In this blog post, I am going to break down a PowerShell code I have created (with help from some colleagues). The functions of this PowerShell code are;
- Present a GUI form to the end user
- Connect to a vCenter
- Select the virtual machine to be cloned
- Select the datastore the new VM is to be stored on (display DS free space)
- Select the host for this VM to be created against (display free memory on the host)
- Set the new VM name
- Create an IP reservation in both the Production and DR DHCP Scopes
Below are some functional screenshots of the code’s GUI and also a rough flowchart of what I needed to achieve.
You can skip to the end to find the full code or my github.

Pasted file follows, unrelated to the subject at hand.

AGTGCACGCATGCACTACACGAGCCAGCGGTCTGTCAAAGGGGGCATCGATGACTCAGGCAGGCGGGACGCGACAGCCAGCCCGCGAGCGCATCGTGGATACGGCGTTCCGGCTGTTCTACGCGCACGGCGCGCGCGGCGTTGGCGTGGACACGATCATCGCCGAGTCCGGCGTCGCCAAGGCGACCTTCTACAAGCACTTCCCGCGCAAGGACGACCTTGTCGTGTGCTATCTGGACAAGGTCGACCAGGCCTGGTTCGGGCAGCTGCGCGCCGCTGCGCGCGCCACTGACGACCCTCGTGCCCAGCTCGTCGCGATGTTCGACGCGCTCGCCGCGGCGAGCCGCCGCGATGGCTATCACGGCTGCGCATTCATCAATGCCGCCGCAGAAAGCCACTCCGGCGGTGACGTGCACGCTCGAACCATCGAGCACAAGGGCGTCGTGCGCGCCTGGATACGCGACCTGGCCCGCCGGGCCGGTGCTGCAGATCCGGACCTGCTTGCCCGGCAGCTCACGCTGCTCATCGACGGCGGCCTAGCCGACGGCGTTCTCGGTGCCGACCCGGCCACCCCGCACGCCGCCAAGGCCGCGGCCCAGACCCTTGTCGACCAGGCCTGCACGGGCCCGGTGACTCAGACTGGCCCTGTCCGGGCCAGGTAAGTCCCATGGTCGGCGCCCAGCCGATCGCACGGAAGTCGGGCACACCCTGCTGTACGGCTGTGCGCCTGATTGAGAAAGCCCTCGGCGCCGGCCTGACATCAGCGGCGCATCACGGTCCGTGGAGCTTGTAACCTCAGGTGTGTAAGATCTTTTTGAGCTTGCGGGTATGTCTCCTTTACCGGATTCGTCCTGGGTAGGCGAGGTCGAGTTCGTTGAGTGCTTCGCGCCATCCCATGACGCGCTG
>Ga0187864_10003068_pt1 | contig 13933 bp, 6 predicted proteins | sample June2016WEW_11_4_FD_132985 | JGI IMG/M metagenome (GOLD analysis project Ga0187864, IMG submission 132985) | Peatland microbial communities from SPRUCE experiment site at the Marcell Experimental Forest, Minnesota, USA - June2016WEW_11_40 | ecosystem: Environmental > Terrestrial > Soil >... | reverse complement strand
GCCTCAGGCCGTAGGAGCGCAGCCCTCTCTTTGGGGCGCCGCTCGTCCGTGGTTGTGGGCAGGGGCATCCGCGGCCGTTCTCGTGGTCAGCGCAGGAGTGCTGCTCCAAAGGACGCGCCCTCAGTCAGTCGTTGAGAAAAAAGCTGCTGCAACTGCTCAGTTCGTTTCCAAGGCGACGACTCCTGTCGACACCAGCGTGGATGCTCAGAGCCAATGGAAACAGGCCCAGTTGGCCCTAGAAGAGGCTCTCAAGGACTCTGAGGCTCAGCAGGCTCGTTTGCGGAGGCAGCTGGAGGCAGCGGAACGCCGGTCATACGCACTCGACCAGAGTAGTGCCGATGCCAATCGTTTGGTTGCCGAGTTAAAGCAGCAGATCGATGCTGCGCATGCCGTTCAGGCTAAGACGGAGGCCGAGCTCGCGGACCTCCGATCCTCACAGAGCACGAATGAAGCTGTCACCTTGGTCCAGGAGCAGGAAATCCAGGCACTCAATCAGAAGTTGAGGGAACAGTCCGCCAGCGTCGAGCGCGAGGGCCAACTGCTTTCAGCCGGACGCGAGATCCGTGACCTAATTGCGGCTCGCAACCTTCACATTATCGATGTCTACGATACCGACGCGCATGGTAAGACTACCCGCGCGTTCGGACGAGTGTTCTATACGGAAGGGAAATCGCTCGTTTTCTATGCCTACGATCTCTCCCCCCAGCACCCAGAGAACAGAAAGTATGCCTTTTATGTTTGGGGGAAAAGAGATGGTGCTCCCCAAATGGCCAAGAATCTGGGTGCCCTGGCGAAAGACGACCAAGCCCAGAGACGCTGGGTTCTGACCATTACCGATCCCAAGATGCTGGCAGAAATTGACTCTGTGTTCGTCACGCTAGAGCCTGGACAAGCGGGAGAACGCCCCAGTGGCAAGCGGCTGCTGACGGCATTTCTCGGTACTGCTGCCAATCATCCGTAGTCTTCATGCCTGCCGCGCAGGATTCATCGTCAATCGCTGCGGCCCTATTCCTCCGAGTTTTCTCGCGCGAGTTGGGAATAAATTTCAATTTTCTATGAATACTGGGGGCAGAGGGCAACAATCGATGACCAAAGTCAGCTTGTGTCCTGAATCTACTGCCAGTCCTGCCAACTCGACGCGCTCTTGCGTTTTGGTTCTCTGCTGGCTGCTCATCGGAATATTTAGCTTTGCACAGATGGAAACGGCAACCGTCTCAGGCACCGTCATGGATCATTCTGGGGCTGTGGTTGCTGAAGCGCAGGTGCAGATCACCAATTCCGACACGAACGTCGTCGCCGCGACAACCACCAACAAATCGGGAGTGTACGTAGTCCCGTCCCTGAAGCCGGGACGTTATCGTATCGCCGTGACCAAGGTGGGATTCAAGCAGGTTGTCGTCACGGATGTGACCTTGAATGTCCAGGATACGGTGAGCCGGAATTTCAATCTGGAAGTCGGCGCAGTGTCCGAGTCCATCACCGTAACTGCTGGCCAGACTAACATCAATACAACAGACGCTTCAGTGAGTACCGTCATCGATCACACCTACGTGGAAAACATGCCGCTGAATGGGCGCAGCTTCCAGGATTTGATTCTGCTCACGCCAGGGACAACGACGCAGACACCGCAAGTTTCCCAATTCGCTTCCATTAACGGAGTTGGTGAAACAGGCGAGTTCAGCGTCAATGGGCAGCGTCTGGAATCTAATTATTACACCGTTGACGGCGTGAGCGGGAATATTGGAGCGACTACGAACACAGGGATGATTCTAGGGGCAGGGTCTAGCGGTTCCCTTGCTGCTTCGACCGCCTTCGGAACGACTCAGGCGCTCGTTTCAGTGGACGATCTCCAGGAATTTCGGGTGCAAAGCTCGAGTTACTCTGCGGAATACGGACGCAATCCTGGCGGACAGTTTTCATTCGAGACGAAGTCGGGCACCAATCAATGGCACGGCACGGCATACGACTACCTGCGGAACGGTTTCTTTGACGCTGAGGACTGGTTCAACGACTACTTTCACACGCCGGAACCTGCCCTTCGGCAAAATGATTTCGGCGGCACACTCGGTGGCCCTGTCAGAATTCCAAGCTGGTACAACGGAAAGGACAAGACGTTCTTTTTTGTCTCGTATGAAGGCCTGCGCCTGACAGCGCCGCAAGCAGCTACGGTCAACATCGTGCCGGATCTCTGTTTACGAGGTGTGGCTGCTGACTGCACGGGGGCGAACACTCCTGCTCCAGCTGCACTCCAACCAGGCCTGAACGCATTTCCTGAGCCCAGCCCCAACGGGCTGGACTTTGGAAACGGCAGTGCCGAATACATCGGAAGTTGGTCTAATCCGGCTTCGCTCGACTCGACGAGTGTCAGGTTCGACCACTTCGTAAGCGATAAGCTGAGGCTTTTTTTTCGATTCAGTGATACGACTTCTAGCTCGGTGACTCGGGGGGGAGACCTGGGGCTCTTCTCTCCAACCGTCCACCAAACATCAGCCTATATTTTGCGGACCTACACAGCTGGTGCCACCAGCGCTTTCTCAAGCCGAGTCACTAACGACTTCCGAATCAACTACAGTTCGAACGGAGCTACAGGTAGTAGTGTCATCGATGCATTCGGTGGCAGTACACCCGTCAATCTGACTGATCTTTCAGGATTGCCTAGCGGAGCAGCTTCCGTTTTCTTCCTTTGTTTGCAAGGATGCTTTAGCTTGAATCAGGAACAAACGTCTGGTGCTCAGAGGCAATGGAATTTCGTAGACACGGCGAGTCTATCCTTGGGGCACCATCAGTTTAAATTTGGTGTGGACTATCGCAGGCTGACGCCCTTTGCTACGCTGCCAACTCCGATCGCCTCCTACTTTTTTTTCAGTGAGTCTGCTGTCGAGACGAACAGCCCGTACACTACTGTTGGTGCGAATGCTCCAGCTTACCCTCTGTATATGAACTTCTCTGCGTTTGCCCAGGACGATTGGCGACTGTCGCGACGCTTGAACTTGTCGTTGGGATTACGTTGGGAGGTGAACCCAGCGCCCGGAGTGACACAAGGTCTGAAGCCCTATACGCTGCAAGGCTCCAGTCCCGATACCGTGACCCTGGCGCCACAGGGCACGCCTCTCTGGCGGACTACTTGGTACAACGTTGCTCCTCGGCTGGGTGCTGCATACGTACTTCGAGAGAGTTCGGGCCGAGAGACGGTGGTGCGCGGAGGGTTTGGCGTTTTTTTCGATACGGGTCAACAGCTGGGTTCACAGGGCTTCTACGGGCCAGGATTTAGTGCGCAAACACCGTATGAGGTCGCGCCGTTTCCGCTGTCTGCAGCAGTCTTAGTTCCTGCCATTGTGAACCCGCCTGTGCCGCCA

TAM Lab Recording
Since posting this blog, I also covered this in a VMware TAM Lab recording which you can watch below.
A little more background on the script
So my customer had a dedicated environment for hosting their custom application, however these applications were built and running inside an old unsupported OS which expected to be running on a particular era of CPU’s to run correctly, for example todays Intel Skylake would cause the OS to panic and not run. As you can also imagine with this type of older OS, there are no VM Tools support either.
Here is the architecture diagram;
Providing DR around this environment was interesting, we could protect the VM using SRM and storage array LUN replication. But this also presented some issues, when the VM boots in DR. “what happens with networking?” hence we setup a DHCP reservation on both Production and DR. Meaning we know the VMs IP regardless of where its booted.